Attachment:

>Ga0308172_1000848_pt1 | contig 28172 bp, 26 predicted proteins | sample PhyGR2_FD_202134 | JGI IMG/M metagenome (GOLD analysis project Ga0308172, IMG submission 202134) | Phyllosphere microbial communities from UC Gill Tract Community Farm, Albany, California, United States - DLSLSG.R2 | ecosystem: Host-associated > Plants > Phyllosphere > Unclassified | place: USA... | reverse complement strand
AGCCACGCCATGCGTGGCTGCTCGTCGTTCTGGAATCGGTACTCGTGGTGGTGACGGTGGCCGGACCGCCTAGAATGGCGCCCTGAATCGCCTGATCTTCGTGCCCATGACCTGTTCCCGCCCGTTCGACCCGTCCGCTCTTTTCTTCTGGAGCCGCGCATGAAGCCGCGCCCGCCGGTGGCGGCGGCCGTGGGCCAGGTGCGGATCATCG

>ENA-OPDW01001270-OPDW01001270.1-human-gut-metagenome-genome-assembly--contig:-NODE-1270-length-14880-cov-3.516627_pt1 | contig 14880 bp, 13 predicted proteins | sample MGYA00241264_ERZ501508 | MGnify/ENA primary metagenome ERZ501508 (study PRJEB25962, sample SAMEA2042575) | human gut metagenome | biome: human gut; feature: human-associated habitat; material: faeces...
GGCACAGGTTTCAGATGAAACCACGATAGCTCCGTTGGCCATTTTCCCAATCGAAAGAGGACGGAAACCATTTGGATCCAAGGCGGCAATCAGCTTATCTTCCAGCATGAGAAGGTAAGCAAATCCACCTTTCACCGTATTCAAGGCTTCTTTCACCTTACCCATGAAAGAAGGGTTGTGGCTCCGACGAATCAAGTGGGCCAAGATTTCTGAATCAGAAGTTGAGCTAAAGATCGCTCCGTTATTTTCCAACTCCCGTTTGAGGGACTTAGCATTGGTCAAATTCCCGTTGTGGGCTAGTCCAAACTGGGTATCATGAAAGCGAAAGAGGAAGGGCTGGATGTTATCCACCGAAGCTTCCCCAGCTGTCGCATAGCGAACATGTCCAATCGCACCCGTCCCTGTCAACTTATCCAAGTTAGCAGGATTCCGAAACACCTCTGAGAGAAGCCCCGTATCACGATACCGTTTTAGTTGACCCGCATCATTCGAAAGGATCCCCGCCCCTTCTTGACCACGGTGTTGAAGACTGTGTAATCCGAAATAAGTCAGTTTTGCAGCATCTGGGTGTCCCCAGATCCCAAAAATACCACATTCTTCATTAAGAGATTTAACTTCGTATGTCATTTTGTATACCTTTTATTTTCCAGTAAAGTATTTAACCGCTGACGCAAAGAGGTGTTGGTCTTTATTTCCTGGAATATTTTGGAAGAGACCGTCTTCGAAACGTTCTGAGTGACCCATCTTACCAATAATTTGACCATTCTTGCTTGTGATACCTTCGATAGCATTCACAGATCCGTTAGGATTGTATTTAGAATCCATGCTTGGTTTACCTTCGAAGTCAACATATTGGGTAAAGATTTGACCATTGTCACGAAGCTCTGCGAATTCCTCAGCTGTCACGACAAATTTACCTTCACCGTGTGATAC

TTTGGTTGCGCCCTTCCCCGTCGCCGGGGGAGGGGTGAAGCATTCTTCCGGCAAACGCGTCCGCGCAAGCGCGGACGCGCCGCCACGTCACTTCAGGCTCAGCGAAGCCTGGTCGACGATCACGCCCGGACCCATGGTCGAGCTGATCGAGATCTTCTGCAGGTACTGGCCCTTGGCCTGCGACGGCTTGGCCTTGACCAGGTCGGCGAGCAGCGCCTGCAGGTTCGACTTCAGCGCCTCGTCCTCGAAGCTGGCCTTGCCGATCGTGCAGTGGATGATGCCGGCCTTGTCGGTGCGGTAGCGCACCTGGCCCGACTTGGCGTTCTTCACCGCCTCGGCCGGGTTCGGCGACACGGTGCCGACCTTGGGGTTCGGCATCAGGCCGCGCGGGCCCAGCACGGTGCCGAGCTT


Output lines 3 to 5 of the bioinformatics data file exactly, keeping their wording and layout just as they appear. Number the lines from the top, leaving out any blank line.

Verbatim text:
>ENA-OPDW01001270-OPDW01001270.1-human-gut-metagenome-genome-assembly--contig:-NODE-1270-length-14880-cov-3.516627_pt1 | contig 14880 bp, 13 predicted proteins | sample MGYA00241264_ERZ501508 | MGnify/ENA primary metagenome ERZ501508 (study PRJEB25962, sample SAMEA2042575) | human gut metagenome | biome: human gut; feature: human-associated habitat; material: faeces...
GGCACAGGTTTCAGATGAAACCACGATAGCTCCGTTGGCCATTTTCCCAATCGAAAGAGGACGGAAACCATTTGGATCCAAGGCGGCAATCAGCTTATCTTCCAGCATGAGAAGGTAAGCAAATCCACCTTTCACCGTATTCAAGGCTTCTTTCACCTTACCCATGAAAGAAGGGTTGTGGCTCCGACGAATCAAGTGGGCCAAGATTTCTGAATCAGAAGTTGAGCTAAAGATCGCTCCGTTATTTTCCAACTCCCGTTTGAGGGACTTAGCATTGGTCAAATTCCCGTTGTGGGCTAGTCCAAACTGGGTATCATGAAAGCGAAAGAGGAAGGGCTGGATGTTATCCACCGAAGCTTCCCCAGCTGTCGCATAGCGAACATGTCCAATCGCACCCGTCCCTGTCAACTTATCCAAGTTAGCAGGATTCCGAAACACCTCTGAGAGAAGCCCCGTATCACGATACCGTTTTAGTTGACCCGCATCATTCGAAAGGATCCCCGCCCCTTCTTGACCACGGTGTTGAAGACTGTGTAATCCGAAATAAGTCAGTTTTGCAGCATCTGGGTGTCCCCAGATCCCAAAAATACCACATTCTTCATTAAGAGATTTAACTTCGTATGTCATTTTGTATACCTTTTATTTTCCAGTAAAGTATTTAACCGCTGACGCAAAGAGGTGTTGGTCTTTATTTCCTGGAATATTTTGGAAGAGACCGTCTTCGAAACGTTCTGAGTGACCCATCTTACCAATAATTTGACCATTCTTGCTTGTGATACCTTCGATAGCATTCACAGATCCGTTAGGATTGTATTTAGAATCCATGCTTGGTTTACCTTCGAAGTCAACATATTGGGTAAAGATTTGACCATTGTCACGAAGCTCTGCGAATTCCTCAGCTGTCACGACAAATTTACCTTCACCGTGTGATAC

TTTGGTTGCGCCCTTCCCCGTCGCCGGGGGAGGGGTGAAGCATTCTTCCGGCAAACGCGTCCGCGCAAGCGCGGACGCGCCGCCACGTCACTTCAGGCTCAGCGAAGCCTGGTCGACGATCACGCCCGGACCCATGGTCGAGCTGATCGAGATCTTCTGCAGGTACTGGCCCTTGGCCTGCGACGGCTTGGCCTTGACCAGGTCGGCGAGCAGCGCCTGCAGGTTCGACTTCAGCGCCTCGTCCTCGAAGCTGGCCTTGCCGATCGTGCAGTGGATGATGCCGGCCTTGTCGGTGCGGTAGCGCACCTGGCCCGACTTGGCGTTCTTCACCGCCTCGGCCGGGTTCGGCGACACGGTGCCGACCTTGGGGTTCGGCATCAGGCCGCGCGGGCCCAGCACGGTGCCGAGCTT